Summary of the 2013 study: “James Bond’s level of alcohol intake puts him at high risk of multiple alcohol related diseases and an early death. The level of functioning as displayed in the books is inconsistent with the physical, mental, and indeed sexual functioning expected from someone drinking this much alcohol.”

The new study says Bond has 109 “drinking events” in the 24 Eon films combined, or more than 4.5 per movie.

According to the 2013 study, the literary 007 puts his cinematic twin to shame. “After exclusion of days when Bond was unable to drink, his weekly alcohol consumption was 92 units a week, over four times the recommended amount. His maximum daily consumption was 49.8 units. He had only 12.5 alcohol free days out of 87.5 days on which he was able to drink.”

That was based on an analysis of the Ian Fleming novels and short stories. The Spy Who Loved Me novel was excluded because ” as it is written in the first person by a waitresses involved with the criminal underworld, and Bond appears for only eight hours as a peripheral figure.” The collection of the Octopussy and The Living Daylights short stories was excluded ” as it is not one coherent detailed story.”

While writing about a serious subject, the two studies do engage in a bit of humor now and then.

2013 study: “In fact, the author Ian Fleming died aged 56 of heart disease after a life notable for alcohol and tobacco excess. We suspect that Bond’s life expectancy would be similar…We conclude that James Bond was unlikely to be able to stir his drinks, even if he would have wanted to, because of likely alcohol induced tremor.”

2018 study: “Similarly, the workplace culture needs to change; to start with, M should no longer offer Bond drinks in workplace settings. Further, MI6 management needs to redefine Bond’s job to reduce his stress levels. More field support and a stronger team approach are needed so that his duties do not weigh as heavily upon him. This may reduce his need to take excessive individual responsibility for mission success, and lessen his drive to pursue missions when off duty (ie, as a rogue agent) and personal vendettas.”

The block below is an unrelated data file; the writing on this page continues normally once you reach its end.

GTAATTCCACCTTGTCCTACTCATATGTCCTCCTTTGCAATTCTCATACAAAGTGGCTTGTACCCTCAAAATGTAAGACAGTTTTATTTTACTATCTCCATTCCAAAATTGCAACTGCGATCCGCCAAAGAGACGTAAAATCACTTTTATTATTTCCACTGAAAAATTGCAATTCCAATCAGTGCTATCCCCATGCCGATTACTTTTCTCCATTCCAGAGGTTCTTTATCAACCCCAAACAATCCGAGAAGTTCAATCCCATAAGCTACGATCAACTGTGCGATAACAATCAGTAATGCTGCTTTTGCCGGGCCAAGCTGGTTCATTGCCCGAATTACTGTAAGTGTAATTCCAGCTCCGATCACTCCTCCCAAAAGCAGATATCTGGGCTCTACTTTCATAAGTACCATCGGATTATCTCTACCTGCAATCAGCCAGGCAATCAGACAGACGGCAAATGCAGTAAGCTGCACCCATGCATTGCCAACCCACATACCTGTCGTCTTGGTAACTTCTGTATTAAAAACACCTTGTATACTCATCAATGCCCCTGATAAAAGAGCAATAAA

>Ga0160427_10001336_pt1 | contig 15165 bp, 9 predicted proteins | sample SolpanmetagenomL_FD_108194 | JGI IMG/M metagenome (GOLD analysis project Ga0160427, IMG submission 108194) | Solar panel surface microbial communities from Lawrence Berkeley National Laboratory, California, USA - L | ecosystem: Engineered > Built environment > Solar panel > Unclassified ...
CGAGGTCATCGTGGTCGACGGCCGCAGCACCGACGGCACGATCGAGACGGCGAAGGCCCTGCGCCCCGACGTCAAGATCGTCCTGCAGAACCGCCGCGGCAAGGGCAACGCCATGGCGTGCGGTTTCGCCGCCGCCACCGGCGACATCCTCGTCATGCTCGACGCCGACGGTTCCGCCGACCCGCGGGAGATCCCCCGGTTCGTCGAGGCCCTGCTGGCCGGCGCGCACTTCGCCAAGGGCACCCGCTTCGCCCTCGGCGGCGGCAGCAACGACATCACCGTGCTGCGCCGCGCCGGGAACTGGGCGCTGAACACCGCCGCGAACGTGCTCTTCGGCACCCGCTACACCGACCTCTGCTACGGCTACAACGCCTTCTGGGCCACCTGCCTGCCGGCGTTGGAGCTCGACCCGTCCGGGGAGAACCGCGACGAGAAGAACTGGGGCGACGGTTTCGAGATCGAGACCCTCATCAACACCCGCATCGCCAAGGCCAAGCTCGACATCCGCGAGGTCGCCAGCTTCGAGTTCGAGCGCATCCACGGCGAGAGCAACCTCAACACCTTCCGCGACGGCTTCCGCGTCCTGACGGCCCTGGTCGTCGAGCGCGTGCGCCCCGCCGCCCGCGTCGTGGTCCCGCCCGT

A final thought: When you’re an academic, getting your research published in scientific journals is important. This may not be the last time that 007’s drinking habits become part of academic studies.

CBS agrees to sell Television City complex

CBS agreed to sell its historic Television City complex to Los Angeles-based real estate developer Hackman Capital Partners for $750 million, it was announced Monday.

The property has been the home site for CBS television shows going back to the 1950s, including the 1954 CBS telecast of Casino Royale.

CBS shows currently based at Television City, including The Late, Late Show, The Price Is Right and The Young and the Restless soap opera, will continue to be produced at the site for “at least” the next five years, according to the announcement.

The announcement confirmed an October story in the Los Angeles Times,